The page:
Chrome OS is a very lightweight operating system built, like Android, on a Linux kernel. Origianlly, it was designed only to support the Chrome browser, but increased functionality lets it run free-standing Chrome apps. Chrome OS is used to power ChromeBook laptops and runs on both ARM and x86 processors.

          7. Apple has little or no infrastructure, expertise or investment? Just several billion-dollar data centers coming online as we speak. Just iTunes that successfully serves billions of items…

            Certainly Google, MS and Amazon have infrastructure. The interesting thing to watch is whether this will serve them for the future, or whether there are some aspects that Apple can leap-frog over and disrupt. Don’t be too sure it could never happen — that’s why this article is discussing MS. Apple certainly has the cash.

            (BTW, the reason their R&D is so low is because of their focus, and saying no to a lot of ideas; they also tend to buy small teams with new ideas and innovations when they think they need them; in fact they just bought someone with a search algorithm they can use in their cloud services. When Apple decides to move, it does so quite quickly — or reveals it has been laying the foundations and working on something for several years, with a ten year plan. It’s really not Apple you have to worry too much about.)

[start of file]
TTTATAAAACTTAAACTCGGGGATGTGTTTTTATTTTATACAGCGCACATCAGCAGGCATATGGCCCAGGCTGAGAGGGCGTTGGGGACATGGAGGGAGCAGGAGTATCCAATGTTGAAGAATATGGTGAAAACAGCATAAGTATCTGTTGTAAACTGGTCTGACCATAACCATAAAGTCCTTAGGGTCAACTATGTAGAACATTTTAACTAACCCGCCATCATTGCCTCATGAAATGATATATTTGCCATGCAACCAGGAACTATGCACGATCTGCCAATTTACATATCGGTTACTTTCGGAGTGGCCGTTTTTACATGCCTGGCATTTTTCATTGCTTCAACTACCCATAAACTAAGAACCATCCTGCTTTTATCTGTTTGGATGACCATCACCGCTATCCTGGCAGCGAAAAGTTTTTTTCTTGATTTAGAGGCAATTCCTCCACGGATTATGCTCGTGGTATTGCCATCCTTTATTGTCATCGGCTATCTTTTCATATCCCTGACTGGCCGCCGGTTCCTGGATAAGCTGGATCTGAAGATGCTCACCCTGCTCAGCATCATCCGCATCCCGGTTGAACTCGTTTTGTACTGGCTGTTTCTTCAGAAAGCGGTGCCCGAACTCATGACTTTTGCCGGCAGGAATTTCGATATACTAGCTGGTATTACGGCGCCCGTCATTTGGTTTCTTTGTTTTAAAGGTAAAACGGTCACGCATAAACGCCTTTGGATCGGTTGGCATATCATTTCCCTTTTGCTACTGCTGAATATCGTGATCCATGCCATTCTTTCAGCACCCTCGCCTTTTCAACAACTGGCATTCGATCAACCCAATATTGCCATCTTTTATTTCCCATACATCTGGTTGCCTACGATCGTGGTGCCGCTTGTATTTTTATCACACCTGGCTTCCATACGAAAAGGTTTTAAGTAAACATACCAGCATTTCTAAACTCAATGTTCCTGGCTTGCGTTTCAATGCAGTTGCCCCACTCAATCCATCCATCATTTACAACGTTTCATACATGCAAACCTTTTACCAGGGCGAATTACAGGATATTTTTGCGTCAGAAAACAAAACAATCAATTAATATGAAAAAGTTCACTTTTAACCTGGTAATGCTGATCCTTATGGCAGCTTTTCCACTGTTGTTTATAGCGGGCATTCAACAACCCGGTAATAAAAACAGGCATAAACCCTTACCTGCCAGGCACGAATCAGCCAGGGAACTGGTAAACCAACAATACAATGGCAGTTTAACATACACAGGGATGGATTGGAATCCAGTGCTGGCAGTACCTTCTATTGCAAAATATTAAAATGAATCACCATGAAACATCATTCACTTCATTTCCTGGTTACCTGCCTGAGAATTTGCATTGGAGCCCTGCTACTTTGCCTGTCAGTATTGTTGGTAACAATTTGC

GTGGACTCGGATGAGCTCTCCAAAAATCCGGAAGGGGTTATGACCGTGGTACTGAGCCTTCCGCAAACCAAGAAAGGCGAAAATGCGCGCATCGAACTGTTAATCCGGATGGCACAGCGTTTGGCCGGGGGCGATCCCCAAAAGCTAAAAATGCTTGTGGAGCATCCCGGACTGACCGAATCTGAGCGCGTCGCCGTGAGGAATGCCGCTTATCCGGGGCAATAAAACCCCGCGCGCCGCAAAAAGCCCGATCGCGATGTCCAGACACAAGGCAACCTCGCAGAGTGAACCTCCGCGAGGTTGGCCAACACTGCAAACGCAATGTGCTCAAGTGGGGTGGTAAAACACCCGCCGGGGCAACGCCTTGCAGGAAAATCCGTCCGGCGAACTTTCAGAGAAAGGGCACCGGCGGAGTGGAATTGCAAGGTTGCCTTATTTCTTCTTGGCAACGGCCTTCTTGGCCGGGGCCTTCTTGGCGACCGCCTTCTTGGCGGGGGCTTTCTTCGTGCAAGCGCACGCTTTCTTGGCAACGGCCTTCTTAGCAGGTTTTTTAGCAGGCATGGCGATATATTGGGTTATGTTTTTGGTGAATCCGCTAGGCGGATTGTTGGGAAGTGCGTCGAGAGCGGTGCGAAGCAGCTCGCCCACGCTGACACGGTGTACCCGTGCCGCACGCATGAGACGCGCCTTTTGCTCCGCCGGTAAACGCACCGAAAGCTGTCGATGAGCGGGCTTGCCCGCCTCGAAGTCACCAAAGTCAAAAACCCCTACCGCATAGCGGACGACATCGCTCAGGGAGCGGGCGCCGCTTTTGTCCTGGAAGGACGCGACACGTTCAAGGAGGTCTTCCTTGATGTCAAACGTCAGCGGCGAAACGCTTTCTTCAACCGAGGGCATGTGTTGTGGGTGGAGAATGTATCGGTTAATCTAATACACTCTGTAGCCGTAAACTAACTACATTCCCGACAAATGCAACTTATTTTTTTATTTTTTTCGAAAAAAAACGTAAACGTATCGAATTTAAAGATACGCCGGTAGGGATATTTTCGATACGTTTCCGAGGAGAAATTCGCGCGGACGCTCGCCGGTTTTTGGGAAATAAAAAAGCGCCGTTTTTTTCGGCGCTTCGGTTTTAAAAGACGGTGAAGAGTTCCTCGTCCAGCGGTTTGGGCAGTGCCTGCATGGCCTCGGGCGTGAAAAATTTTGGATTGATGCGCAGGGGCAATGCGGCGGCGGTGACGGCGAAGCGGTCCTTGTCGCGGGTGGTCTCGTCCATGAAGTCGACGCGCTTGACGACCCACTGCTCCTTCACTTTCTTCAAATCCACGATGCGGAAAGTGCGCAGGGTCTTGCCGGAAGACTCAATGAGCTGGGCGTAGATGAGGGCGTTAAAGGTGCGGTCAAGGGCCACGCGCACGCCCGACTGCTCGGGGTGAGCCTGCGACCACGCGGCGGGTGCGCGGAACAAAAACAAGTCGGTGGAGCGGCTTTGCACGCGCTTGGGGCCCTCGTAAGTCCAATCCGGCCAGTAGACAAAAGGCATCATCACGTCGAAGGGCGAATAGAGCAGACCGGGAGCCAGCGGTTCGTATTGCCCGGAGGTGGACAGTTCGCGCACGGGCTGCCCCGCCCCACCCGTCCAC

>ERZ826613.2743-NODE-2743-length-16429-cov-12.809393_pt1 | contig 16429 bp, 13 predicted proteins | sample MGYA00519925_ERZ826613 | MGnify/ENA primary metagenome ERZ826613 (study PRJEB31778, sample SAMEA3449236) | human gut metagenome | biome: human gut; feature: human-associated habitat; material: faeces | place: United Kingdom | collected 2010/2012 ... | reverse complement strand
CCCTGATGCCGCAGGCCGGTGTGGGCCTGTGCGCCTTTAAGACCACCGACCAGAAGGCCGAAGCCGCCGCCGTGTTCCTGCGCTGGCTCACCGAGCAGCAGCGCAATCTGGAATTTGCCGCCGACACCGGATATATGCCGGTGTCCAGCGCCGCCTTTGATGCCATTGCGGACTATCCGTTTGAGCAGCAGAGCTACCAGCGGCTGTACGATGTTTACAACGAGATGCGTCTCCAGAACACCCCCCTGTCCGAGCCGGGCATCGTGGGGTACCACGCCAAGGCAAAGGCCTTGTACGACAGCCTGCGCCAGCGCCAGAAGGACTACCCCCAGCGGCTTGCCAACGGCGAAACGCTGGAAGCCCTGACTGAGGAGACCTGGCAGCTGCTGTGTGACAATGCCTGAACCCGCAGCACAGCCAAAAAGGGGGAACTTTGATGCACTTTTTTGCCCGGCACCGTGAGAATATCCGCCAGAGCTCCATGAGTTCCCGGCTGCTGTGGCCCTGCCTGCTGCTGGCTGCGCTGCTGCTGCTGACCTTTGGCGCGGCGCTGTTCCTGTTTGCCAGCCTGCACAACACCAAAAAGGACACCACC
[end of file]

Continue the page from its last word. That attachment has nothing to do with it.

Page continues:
8. (BTW, the reason Apple’s R&D is so low is because of their focus, and saying no to a lot of ideas; they also tend to buy small teams with new ideas and innovations when they think they need them; in fact they just bought someone with a search algorithm they can use in their cloud services. When Apple decides to move, it does so quite quickly — or reveals it has been laying the foundations and working on something for several years, with a ten year plan. It’s really not Apple you have to worry too much about.)Kizedek

            it’s always better to inform yourself before saying something, instead of repeating the non sense that some Fan love to say.

            the reason Apple’s R&D is so low it’s not because of their focus, and saying no to a lot of ideas;, it is simply because they are primary an Hardware company who licences the majority of the part that goes into create the majority of IDevice hence they don’t have to innovate it themselves.
            it was a business strategy of Steve Jobs after his fight with many companies that stole his ideas and innovations in the past.